Doyle's Dart Den
Frequently Asked Questions
(last edited 09/18/2002)
If you have additional questions or questions you think should be covered here, please Contact Me.
A - 1st let's look at the frogs a beginner should avoid.
Wild caught animals often have parasites and are stressed from the capture and shipping. Due to these conditions, they often do not survive. If you see an adult frog for sale in a pet shop, 95% of the time, it is a wild caught animal and should be avoided.
Small species - These are often called the "Thumbnail frogs" because they are the size of your thumbnail. Froglets of these species are even smaller and are very adept at escaping. They require very small food.
Shy Frogs - If you never get to see your frog, you are going to lose interest in the animal.
Good "beginner" species:
A - I normally recommend a 20 gal. - 38 gal. tank for the 1st setup. They are big enough that you can have a nice setup and the environment stays fairly constant. These tanks are also not so big that the frogs get lost. For more housing info. click here.
See Starting Cost
A - The rule of thumb is 1 frog per 5 gallons or 0.5 sq ft (465 sq cm) of floor area.
A - Yes and no. If the animals require the same conditions they can be housed together but problems may arise. One species may be more aggressive and out compete the other for food. Also, frogs of the same species can cross breed and this is frowned upon frog folks. If you are just starting, pick one species and devote your time and resources to it. Mixing species is NOT a good idea for beginners or when breeding the frogs is a priority.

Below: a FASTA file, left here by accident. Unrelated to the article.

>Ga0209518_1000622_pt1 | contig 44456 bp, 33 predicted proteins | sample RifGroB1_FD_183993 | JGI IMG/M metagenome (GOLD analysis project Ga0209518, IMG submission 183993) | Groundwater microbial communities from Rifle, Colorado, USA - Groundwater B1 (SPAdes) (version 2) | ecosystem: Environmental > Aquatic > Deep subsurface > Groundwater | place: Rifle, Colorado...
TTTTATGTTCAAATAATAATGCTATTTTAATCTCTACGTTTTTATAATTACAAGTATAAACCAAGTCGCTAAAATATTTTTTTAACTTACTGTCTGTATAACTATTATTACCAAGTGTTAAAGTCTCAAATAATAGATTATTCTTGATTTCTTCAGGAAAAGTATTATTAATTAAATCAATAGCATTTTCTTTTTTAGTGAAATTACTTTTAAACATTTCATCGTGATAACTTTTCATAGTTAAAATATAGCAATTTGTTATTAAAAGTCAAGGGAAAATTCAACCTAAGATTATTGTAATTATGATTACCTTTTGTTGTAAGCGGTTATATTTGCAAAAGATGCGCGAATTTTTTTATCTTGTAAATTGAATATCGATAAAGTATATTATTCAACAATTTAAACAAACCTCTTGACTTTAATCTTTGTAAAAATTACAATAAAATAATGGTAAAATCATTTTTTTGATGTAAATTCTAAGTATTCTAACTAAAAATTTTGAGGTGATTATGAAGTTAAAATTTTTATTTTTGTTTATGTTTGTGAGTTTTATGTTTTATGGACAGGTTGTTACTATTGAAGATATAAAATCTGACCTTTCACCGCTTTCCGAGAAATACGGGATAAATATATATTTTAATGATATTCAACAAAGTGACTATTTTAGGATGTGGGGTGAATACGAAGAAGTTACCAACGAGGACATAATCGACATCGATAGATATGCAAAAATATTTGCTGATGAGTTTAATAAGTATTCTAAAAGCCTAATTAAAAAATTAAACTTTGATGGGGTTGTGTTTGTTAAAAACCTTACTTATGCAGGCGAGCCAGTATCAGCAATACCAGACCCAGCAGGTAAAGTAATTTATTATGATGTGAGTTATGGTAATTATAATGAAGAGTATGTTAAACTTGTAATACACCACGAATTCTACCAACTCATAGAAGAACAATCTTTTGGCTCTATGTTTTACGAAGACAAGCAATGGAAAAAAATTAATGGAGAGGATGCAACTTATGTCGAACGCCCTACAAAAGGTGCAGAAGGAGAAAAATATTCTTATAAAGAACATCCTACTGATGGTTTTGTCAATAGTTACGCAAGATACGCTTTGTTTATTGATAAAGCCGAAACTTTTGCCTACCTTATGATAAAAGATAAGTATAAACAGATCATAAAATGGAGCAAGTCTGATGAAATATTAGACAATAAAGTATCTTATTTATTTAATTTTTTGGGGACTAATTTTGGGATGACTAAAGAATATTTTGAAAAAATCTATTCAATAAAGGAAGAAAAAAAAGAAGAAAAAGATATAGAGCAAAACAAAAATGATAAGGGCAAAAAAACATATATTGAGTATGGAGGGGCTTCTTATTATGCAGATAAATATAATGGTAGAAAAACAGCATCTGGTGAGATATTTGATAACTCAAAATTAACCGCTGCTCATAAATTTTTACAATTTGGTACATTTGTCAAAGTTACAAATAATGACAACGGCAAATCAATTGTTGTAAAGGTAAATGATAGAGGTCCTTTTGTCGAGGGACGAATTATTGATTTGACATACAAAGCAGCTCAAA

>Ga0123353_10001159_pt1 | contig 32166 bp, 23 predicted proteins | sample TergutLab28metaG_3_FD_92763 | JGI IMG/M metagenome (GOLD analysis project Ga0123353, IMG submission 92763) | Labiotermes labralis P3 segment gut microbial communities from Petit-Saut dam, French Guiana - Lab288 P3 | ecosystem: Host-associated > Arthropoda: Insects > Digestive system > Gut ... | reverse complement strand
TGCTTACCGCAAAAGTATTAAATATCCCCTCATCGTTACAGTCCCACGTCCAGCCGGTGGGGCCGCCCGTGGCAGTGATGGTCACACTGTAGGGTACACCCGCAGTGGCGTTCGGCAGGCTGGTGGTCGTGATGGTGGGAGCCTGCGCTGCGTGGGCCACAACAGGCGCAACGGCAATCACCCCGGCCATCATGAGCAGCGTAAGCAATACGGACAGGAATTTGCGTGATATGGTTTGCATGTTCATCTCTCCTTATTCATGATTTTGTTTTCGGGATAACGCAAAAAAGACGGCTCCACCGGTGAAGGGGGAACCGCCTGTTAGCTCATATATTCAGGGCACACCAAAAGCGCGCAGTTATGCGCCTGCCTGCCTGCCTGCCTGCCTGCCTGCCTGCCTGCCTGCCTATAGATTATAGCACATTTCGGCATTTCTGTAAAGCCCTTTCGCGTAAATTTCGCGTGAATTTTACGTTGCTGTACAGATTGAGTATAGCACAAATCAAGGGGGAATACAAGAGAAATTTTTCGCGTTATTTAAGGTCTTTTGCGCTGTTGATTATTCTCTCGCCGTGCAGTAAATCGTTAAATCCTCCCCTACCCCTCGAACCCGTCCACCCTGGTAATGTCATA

A - Yes you can but it is frowned upon. The general belief is that there is plenty of unique frogs from nature. Also, there is the fear that someone will come out with a "new morph" and it really is just a cross.
A - There are a few animals that can co-habitat with dart frogs. The most commonly-kept animal is the small day geckos. Make sure the other animals require the same environment and are captive bred. DO NOT keep anything that is much larger than dart frogs with them, such as red eye tree frogs. Your dart frogs may become food. As with mixing frog species, keeping other animals with dart frogs is NOT recommended for beginners.
A - YES. or you have to culture some food that the frogs will eat. The frogs will not eat the crickets that your local pet store sells because they are just too big. For more info on food Click Here.
A - See Housing
A - See Housing
A - See Obtaining Dart Frogs